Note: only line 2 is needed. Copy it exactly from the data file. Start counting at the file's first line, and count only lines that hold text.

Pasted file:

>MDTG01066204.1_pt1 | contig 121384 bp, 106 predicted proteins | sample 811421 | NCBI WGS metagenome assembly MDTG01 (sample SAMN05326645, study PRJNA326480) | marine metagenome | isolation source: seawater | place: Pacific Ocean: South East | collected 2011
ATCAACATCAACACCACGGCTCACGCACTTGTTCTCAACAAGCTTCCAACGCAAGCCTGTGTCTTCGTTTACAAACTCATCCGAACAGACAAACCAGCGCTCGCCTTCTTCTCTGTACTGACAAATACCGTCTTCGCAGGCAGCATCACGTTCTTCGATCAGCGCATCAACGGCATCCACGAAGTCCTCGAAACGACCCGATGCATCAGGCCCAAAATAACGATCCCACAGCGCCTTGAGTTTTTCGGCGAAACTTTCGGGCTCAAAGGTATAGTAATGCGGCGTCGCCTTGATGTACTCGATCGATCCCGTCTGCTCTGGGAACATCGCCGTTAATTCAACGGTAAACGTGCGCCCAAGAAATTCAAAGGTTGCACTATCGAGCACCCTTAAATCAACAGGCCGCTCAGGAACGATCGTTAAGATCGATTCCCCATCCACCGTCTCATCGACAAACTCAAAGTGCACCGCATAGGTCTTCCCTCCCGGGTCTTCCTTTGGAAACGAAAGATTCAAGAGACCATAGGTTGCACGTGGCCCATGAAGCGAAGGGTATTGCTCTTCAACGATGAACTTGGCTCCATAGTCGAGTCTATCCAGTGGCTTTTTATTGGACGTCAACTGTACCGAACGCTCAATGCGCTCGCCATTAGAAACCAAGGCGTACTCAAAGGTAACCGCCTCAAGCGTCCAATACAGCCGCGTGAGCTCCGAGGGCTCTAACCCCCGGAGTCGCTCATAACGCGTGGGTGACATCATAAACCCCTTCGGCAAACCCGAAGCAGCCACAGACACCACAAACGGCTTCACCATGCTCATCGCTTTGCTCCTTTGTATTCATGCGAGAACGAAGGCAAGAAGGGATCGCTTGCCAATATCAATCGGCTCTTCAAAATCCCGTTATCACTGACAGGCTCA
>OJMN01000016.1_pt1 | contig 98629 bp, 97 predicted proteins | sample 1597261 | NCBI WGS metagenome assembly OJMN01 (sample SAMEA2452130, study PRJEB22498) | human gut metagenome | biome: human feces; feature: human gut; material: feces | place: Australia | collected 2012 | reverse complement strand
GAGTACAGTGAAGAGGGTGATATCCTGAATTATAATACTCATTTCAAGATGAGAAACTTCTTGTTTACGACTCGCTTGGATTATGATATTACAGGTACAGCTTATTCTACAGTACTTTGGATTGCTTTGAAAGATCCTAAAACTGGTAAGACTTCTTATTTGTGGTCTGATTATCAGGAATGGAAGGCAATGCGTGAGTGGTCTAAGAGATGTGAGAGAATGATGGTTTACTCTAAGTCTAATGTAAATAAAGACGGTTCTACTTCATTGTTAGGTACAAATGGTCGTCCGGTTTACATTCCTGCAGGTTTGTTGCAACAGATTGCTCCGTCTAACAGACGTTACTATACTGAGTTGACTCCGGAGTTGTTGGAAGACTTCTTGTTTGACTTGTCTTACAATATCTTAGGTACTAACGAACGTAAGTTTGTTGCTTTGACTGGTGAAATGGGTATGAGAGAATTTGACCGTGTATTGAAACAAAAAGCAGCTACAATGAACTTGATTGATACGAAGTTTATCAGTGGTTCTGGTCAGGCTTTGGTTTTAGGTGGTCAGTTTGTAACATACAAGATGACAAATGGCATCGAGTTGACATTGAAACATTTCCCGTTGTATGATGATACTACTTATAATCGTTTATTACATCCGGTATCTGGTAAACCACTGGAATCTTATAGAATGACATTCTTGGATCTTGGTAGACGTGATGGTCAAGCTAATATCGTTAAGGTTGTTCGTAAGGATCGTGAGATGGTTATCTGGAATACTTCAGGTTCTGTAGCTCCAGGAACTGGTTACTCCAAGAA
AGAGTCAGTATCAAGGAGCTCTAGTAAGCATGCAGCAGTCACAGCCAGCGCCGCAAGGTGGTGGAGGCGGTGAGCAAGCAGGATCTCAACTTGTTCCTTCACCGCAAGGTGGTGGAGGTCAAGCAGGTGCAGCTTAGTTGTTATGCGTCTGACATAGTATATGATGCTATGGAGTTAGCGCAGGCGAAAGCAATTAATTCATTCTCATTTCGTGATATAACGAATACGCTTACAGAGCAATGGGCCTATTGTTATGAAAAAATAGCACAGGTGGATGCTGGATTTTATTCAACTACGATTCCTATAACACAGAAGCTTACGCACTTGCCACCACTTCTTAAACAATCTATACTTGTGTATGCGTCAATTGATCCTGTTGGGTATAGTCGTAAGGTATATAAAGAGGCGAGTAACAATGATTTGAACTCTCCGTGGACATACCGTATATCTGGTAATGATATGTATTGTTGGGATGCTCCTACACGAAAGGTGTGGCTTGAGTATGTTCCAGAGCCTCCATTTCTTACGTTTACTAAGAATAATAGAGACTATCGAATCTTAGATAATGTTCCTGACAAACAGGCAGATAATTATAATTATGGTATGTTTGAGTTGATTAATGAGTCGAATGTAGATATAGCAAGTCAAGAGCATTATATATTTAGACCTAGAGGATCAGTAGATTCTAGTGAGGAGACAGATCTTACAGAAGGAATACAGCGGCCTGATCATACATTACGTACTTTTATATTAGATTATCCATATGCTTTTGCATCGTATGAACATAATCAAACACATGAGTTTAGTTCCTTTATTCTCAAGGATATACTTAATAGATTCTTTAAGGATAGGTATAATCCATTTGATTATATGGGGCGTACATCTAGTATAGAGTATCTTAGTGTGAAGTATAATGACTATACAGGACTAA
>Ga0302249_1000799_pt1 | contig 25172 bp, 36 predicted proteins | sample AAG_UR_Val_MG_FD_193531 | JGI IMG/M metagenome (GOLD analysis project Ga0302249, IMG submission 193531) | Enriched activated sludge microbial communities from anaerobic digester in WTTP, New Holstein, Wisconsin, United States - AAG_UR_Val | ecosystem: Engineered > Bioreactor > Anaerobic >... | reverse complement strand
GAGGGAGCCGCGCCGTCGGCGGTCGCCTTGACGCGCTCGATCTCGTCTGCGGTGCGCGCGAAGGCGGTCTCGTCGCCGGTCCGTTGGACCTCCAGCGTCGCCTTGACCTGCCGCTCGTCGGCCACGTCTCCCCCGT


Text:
ATCAACATCAACACCACGGCTCACGCACTTGTTCTCAACAAGCTTCCAACGCAAGCCTGTGTCTTCGTTTACAAACTCATCCGAACAGACAAACCAGCGCTCGCCTTCTTCTCTGTACTGACAAATACCGTCTTCGCAGGCAGCATCACGTTCTTCGATCAGCGCATCAACGGCATCCACGAAGTCCTCGAAACGACCCGATGCATCAGGCCCAAAATAACGATCCCACAGCGCCTTGAGTTTTTCGGCGAAACTTTCGGGCTCAAAGGTATAGTAATGCGGCGTCGCCTTGATGTACTCGATCGATCCCGTCTGCTCTGGGAACATCGCCGTTAATTCAACGGTAAACGTGCGCCCAAGAAATTCAAAGGTTGCACTATCGAGCACCCTTAAATCAACAGGCCGCTCAGGAACGATCGTTAAGATCGATTCCCCATCCACCGTCTCATCGACAAACTCAAAGTGCACCGCATAGGTCTTCCCTCCCGGGTCTTCCTTTGGAAACGAAAGATTCAAGAGACCATAGGTTGCACGTGGCCCATGAAGCGAAGGGTATTGCTCTTCAACGATGAACTTGGCTCCATAGTCGAGTCTATCCAGTGGCTTTTTATTGGACGTCAACTGTACCGAACGCTCAATGCGCTCGCCATTAGAAACCAAGGCGTACTCAAAGGTAACCGCCTCAAGCGTCCAATACAGCCGCGTGAGCTCCGAGGGCTCTAACCCCCGGAGTCGCTCATAACGCGTGGGTGACATCATAAACCCCTTCGGCAAACCCGAAGCAGCCACAGACACCACAAACGGCTTCACCATGCTCATCGCTTTGCTCCTTTGTATTCATGCGAGAACGAAGGCAAGAAGGGATCGCTTGCCAATATCAATCGGCTCTTCAAAATCCCGTTATCACTGACAGGCTCA